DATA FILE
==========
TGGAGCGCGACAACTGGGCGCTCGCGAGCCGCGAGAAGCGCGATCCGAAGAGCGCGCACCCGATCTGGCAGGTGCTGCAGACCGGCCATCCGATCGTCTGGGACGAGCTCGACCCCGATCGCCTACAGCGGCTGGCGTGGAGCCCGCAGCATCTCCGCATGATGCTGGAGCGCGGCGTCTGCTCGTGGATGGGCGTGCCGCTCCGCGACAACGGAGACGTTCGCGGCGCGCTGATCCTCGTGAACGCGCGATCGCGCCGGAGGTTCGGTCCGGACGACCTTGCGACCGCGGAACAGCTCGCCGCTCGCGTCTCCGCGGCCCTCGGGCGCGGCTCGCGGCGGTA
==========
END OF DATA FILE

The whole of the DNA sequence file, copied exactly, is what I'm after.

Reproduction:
TGGAGCGCGACAACTGGGCGCTCGCGAGCCGCGAGAAGCGCGATCCGAAGAGCGCGCACCCGATCTGGCAGGTGCTGCAGACCGGCCATCCGATCGTCTGGGACGAGCTCGACCCCGATCGCCTACAGCGGCTGGCGTGGAGCCCGCAGCATCTCCGCATGATGCTGGAGCGCGGCGTCTGCTCGTGGATGGGCGTGCCGCTCCGCGACAACGGAGACGTTCGCGGCGCGCTGATCCTCGTGAACGCGCGATCGCGCCGGAGGTTCGGTCCGGACGACCTTGCGACCGCGGAACAGCTCGCCGCTCGCGTCTCCGCGGCCCTCGGGCGCGGCTCGCGGCGGTA